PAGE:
James Freeman looks at yet Another Ugly Beltway Consensus.
There may be some downsides to having an 80-year-old running the country. But among the benefits ought to be wisdom, an understanding of history and a focus on the legacy that will be left for future generations. Right now America’s children need President Joe Biden’s leadership in addressing the country’s massive and rapidly rising debt burden. Yet on Tuesday night the president clarified that he has no intention of providing it. Mr. Biden is so committed to rejecting Republicans’ efforts to restrain spending that in his State of the Union address he spent time attacking reforms they’re not even proposing.
It would be one thing if Mr. Biden were attempting to make an economic case that the government can finance massive annual deficits forever without consequence—or that the numbers published by his Treasury and the Congressional Budget Office are wrong. But he’s simply ignoring the problem and rejecting even the idea of discussing spending reforms as he seeks congressional approval for more borrowing.
I control-F'd though the SOTU transcript to find the expected mantra:
And we pay for these investments in our future by finally making the wealthiest and the biggest corporations begin to pay their fair share.
I’m a capitalist. But just pay your fair share.
Instead of making the wealthy pay their fair share, some Republicans want Medicare and Social Security to sunset every five years.
I will not raise taxes on anyone making under $400,000 a year. And I will pay for the ideas I’ve talked about tonight by making the wealthy and big corporations begin to pay their fair share.
That tired phrase plays well in the focus groups. And while it's no longer as popular as it was a few decades ago…
… Joe's doing his best to bring that particular bit of Clinton-era malarkey back into style.
Needless to say, in all those decades, no demagogic pol has ever explained what the "fair share" actually is. No numbers! Work is not shown!
It means now what it always has meant: "Gimme more of your money." And it will never be enough.
But I suppose we could take it as seriously as we're supposed to. On that note, James Pethokoukis asks us to Imagine an America with steep billionaire taxes.
Two reasonable questions to ask about any public policy idea: First, what problem is the idea meant to solve or ameliorate? Second, what are the trade-offs? (Getting one thing typically means giving up another.) And the answers to both those questions make me queasy about ongoing efforts to “capture” more of the income and wealth of America’s richest people, especially those who got that way by starting and building great companies.
Let’s start with that first question. Whether we’re talking about Elizabeth Warren’s wealth tax from her 2020 presidential campaign or President Joe Biden’s new billionaire tax, the main problems that these plans are supposedly attempting to address are revenue generation and tax fairness. To be sure, those are issues about which I’m also concerned. But I think it’s a mistake to not be equally concerned — perhaps even more so — about how the current tax code encourages or discourages productive economic activity. Likewise, we must consider how changes in tax policy affect business innovation and investment.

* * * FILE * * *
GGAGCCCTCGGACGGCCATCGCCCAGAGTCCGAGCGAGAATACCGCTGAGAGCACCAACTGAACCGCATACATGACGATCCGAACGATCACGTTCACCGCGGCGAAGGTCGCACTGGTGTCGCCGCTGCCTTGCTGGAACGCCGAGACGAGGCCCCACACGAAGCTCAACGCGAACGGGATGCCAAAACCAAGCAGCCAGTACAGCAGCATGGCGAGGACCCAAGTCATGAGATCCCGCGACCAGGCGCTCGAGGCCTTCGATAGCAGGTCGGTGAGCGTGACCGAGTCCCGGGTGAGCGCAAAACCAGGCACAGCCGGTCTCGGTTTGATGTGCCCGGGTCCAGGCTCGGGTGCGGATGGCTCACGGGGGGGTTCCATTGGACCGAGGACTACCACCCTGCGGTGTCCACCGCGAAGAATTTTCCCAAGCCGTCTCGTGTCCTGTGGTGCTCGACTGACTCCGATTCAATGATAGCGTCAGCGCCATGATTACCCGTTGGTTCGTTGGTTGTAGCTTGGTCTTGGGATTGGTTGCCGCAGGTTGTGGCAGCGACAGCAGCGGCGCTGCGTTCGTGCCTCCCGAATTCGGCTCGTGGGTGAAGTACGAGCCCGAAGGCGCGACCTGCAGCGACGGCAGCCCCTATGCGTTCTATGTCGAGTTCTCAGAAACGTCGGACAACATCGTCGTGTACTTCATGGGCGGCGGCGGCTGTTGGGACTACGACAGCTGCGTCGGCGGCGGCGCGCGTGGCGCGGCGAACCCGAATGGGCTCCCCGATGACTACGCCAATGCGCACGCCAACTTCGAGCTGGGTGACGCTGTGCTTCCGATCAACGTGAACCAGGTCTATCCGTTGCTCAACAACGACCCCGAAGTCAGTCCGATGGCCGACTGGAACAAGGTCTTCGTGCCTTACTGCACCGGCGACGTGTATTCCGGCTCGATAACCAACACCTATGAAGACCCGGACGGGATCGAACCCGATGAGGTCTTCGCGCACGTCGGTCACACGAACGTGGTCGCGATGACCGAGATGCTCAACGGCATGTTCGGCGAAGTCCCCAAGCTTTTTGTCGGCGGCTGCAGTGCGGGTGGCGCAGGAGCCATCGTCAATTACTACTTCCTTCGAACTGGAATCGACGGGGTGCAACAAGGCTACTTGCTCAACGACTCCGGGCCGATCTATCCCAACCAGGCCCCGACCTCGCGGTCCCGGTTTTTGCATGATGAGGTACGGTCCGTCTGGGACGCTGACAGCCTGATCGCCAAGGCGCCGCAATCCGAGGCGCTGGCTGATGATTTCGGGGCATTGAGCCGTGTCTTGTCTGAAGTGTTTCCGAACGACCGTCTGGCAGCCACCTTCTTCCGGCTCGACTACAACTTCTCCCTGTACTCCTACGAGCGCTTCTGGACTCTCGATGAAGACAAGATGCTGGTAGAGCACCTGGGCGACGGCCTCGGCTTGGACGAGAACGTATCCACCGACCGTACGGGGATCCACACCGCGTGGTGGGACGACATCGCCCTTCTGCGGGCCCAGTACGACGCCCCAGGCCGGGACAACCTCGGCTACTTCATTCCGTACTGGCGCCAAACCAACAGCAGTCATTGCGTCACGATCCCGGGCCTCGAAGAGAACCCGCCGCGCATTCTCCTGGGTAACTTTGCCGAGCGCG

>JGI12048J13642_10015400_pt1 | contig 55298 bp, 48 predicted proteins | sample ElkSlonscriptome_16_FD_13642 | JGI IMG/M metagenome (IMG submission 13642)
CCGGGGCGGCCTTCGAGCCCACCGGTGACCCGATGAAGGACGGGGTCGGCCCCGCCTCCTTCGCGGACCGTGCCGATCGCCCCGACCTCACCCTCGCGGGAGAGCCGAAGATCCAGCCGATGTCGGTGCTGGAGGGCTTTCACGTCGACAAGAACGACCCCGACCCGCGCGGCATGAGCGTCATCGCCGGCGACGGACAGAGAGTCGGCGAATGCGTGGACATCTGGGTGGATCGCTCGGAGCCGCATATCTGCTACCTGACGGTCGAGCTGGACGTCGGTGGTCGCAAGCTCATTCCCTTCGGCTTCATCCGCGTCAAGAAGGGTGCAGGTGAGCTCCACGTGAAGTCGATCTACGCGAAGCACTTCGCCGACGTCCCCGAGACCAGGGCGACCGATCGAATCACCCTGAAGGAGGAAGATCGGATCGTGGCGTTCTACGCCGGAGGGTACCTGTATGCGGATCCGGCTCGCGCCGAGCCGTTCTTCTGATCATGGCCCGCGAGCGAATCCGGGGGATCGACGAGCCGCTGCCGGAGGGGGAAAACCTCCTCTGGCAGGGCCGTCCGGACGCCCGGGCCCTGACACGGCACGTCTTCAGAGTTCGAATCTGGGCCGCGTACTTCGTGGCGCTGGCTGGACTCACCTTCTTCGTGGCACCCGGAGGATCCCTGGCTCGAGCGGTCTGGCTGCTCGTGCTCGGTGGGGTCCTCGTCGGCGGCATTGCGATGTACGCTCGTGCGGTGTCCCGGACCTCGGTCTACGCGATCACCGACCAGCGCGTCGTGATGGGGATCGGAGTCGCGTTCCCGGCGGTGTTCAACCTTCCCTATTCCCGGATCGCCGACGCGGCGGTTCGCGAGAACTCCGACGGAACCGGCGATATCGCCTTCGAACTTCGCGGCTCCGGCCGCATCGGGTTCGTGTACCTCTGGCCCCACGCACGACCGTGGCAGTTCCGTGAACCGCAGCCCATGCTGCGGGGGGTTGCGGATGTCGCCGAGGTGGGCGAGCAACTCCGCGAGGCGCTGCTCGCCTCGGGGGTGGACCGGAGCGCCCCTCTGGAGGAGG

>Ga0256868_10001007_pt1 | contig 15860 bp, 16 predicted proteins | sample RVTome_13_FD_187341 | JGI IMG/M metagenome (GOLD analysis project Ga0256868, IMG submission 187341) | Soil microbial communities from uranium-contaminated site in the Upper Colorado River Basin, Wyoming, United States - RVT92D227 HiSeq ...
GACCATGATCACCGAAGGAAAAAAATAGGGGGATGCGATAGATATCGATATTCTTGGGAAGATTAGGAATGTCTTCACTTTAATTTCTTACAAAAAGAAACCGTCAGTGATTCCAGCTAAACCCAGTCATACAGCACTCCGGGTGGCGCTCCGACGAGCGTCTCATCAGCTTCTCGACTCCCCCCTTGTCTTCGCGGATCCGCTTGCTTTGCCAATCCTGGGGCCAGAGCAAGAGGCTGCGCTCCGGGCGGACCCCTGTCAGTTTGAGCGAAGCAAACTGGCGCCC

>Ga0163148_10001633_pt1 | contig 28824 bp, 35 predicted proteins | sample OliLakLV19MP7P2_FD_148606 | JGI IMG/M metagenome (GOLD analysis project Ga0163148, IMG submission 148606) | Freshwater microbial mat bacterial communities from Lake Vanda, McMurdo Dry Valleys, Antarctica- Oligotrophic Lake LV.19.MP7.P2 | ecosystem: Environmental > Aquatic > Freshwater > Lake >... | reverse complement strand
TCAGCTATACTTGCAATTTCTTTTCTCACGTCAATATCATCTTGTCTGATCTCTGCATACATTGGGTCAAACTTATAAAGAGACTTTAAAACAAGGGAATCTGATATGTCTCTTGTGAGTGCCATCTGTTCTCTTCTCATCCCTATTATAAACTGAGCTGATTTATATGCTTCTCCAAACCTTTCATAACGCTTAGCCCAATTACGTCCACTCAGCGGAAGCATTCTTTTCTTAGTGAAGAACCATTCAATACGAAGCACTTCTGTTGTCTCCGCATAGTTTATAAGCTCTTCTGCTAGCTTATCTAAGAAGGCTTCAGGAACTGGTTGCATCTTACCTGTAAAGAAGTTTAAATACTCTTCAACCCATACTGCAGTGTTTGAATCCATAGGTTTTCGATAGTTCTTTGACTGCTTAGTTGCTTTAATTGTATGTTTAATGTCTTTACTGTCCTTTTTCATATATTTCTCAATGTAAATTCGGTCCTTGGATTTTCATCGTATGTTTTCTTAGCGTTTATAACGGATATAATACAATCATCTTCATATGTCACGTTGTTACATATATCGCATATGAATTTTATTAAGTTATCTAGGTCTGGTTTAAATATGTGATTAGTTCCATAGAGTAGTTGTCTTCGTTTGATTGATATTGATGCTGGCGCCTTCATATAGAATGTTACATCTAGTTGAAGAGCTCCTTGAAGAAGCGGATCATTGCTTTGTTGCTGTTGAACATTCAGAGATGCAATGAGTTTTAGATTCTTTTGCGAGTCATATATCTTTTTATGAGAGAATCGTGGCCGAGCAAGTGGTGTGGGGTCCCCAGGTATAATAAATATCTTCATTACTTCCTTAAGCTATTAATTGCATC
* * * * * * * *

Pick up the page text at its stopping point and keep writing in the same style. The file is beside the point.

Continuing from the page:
Spoiler alert: in the alternate universe where such proposals had been enacted, we'd lack Amazon, Pixar, SpaceX, Tesla,…
Speaking of malarkey, Emma Camp reveals more of it: Biden's Claims About Universal Pre-K Are Malarkey.
During President Biden's State of the Union address this Tuesday, he called for expanding access to preschool for American 3- and 4-year-olds. In doing so, he made a startling claim about the effectiveness of preschool programs, stating that "children who go to preschool are nearly 50 percent more likely to finish high school and go on to earn a two- or four-year degree, no matter their background they came from."
However, such dramatic evidence in favor of preschool—especially the public "universal pre-k" programs Biden has consistently advocated for—is spotty. This is particularly true when trying to give public preschool credit for positive outcomes—like college attendance—that occur over a decade later.
I've said this before, but: whenever I see demands for "universal X", what goes through my mind is: "Including Klingons?"
George F. Will describes How public employee unions damage schools, policing and government itself.
Two public schools in Manhattan illustrate the high stakes of a political choice that the nation, and many states and municipalities, must reconsider. In 2019, Success Academy Harlem 2 charter school ranked 37th among New York state’s 2,413 public elementary schools, one of which, PS 30, had only about a third as many pupils as Harlem 2, spent twice as much per pupil and ranked 1,694th. PS 30 and Harlem 2 operate in the same building.
The contract for PS 30’s unionized teachers is 167 pages long, mostly detailing job protections, and what teachers can and cannot be required to do. The contract for Harlem 2’s nonunion teachers is one page long. Those teachers can be fired at will, and are paid 5 to 10 percent more than PS 30 teachers on the other side of the building.
GFW notes the problematic SCOTUS decision in Luther v. Borden. Which was decided 5-1 in 1849. Might be time to revisit that.